Nearly 12 Percent of Wisconsin Households Struggle to Meet Food Needs
A newly released report from the U.S. Department of Agriculture shows that that 11.8 percent of Wisconsin households were food insecure – or lacking assured access to enough food for a healthy and active life during 2008-2010. The number represents a nearly three-percentage-point increase over the previous three year period when the rate was nine percent.
While Wisconsin continues to fare better than the nation as a whole, food insecurity has increased as fast in Wisconsin as it has nationwide – more than 30 percent since 2005-2007.
The rise in food insecurity is consistent with other trends in the state. Wisconsin’s poverty and unemployment rates, and the share of residents participating in the Supplemental Nutrition Assistance Program (SNAP, formerly known as Food Stamps) have all increased substantially in the past several years. All of these indicators point to an increase in economic hardship impacting Wisconsin families.
Both in Wisconsin and nationwide, certain households are more at risk for food insecurity. Groups at high risk include the poor and low-income, households with children, single-parent households, minorities, and households of people with disabilities.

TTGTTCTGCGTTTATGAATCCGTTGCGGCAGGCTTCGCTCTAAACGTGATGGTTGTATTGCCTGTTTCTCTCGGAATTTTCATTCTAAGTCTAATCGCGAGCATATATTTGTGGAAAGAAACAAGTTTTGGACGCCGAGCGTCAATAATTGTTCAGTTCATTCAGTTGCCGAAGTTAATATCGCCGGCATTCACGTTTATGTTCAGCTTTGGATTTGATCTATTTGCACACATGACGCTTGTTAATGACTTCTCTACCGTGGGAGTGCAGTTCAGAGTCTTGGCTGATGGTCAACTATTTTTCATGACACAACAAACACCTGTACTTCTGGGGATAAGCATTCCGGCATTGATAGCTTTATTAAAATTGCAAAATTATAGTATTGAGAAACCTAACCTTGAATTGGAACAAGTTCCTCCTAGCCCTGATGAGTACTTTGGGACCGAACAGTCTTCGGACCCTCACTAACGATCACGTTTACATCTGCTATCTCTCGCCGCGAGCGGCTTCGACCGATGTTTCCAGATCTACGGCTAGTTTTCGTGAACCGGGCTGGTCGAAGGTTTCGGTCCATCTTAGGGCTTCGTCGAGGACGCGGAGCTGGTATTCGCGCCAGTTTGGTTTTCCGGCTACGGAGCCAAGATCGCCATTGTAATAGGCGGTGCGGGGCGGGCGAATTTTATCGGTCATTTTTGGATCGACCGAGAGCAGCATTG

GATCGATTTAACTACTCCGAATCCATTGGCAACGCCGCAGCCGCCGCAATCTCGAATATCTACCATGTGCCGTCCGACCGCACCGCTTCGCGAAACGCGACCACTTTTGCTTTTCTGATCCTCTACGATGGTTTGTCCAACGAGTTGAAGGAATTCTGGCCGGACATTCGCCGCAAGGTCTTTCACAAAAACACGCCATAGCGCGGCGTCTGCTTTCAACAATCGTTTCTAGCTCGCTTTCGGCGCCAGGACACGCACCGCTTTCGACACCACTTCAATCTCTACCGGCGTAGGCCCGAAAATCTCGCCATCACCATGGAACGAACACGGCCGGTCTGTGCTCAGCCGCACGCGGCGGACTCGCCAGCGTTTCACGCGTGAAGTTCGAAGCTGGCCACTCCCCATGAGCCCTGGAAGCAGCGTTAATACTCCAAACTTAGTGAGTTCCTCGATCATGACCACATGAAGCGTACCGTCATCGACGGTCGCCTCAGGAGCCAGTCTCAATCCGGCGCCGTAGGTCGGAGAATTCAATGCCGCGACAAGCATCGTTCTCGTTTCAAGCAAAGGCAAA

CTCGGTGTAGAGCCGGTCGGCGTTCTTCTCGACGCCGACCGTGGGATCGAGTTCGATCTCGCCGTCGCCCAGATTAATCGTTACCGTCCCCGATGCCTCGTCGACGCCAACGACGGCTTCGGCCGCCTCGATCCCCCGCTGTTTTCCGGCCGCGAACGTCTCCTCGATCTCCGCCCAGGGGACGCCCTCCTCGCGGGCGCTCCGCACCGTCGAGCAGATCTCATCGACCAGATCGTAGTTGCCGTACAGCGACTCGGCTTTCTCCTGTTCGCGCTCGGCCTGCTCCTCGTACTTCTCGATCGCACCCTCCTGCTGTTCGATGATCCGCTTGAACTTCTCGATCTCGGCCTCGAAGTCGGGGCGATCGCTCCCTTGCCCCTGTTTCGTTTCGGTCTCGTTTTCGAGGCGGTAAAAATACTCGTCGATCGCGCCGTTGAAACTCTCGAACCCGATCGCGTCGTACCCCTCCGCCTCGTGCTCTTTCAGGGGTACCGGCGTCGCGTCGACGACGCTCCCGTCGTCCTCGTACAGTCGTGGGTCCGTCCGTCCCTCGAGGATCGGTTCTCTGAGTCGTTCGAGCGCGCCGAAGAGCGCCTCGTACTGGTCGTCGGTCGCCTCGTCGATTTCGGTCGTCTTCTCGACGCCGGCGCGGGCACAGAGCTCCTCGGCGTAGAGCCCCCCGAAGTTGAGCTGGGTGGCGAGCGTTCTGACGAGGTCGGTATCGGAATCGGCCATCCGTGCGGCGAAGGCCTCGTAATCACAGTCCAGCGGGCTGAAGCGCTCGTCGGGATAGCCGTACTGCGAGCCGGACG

Precise data on how food insecurity varies around the state are not available, but food insecurity is strongly linked to poverty. In general – poverty and thus food insecurity – is more prevalent in Milwaukee, as well as broadly in the more northern parts of the state.
While income is important, other factors matter as well. Research has found that food insecurity is more common when prevailing rent in an area is higher, when there is very low proximity to supermarkets, and when unemployment is more widespread.
Source: Judi Bartfeld, UW-Extension Food Security Research and Policy Specialist and Director of the Institute for Research on Poverty’s RIDGE Center for National Food and Nutrition assistance Research and Amber Canto, UW-Extension Poverty and Food Security Specialist